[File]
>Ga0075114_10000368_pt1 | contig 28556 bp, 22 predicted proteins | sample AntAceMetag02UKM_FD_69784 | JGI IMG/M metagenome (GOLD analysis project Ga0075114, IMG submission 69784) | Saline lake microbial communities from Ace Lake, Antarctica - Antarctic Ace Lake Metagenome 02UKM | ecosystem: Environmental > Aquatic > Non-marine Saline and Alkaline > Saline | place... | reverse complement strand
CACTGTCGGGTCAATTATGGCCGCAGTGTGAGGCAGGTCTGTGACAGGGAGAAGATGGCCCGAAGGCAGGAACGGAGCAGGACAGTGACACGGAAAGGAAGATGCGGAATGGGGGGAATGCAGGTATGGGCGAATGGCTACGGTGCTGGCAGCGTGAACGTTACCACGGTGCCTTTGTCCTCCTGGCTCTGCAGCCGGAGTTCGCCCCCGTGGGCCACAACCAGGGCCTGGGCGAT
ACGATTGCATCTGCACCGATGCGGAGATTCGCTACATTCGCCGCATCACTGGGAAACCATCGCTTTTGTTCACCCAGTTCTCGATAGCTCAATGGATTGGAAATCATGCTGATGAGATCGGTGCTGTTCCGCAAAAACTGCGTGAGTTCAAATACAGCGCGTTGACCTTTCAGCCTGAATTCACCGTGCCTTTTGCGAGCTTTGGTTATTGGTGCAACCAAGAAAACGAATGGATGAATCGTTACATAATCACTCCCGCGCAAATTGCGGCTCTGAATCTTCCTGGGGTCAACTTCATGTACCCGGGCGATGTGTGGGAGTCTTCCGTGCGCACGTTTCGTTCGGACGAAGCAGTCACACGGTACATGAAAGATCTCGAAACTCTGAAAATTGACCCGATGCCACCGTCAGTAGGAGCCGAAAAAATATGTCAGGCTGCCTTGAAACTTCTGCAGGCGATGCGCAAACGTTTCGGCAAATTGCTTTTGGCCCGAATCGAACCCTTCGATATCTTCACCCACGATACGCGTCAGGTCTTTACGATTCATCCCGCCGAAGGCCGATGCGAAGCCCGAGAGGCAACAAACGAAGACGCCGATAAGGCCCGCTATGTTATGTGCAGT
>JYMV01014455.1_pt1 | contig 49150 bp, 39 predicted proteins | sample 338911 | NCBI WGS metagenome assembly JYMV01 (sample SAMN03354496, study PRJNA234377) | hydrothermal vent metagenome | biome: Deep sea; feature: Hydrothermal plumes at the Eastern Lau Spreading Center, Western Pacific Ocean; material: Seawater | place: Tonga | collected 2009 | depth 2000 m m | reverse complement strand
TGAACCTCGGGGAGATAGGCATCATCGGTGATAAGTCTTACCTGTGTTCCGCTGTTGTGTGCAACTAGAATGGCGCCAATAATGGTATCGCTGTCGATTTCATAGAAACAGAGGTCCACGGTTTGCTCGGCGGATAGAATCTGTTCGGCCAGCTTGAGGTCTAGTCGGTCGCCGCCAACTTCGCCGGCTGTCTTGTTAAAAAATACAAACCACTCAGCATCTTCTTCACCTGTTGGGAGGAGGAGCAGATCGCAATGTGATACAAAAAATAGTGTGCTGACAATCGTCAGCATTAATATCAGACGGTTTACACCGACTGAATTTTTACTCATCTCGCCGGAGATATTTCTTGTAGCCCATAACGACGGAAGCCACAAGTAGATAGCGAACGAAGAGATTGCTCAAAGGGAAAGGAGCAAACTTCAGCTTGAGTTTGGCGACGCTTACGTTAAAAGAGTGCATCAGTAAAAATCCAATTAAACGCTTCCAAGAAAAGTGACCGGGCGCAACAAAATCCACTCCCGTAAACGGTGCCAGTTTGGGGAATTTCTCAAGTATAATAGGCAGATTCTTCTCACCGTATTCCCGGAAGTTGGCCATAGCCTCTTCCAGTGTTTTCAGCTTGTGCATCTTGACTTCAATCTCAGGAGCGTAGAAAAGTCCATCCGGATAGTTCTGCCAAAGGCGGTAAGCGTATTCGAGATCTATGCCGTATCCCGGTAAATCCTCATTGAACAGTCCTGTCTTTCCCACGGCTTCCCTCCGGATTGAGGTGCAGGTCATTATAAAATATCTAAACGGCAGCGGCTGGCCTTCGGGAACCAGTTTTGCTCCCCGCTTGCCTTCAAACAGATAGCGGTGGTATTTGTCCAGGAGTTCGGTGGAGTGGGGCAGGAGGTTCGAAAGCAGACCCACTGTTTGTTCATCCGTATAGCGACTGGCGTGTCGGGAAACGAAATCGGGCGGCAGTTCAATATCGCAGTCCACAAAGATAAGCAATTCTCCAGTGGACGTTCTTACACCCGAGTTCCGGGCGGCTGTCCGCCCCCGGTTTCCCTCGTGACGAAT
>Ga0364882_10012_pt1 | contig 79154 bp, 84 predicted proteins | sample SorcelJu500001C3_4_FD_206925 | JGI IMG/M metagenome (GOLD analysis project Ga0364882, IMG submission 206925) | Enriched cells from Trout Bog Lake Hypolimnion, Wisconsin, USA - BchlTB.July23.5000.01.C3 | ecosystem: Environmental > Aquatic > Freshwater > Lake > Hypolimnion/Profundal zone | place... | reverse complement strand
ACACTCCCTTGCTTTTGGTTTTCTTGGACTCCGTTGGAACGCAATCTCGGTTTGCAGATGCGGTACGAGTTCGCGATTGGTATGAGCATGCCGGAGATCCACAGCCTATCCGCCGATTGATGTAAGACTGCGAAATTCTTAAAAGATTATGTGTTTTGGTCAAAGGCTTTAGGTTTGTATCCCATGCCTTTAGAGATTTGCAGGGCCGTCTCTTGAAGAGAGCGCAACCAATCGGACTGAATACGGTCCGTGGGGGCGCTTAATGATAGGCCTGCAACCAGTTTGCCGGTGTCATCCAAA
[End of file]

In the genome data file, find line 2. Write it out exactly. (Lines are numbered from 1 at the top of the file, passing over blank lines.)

CACTGTCGGGTCAATTATGGCCGCAGTGTGAGGCAGGTCTGTGACAGGGAGAAGATGGCCCGAAGGCAGGAACGGAGCAGGACAGTGACACGGAAAGGAAGATGCGGAATGGGGGGAATGCAGGTATGGGCGAATGGCTACGGTGCTGGCAGCGTGAACGTTACCACGGTGCCTTTGTCCTCCTGGCTCTGCAGCCGGAGTTCGCCCCCGTGGGCCACAACCAGGGCCTGGGCGAT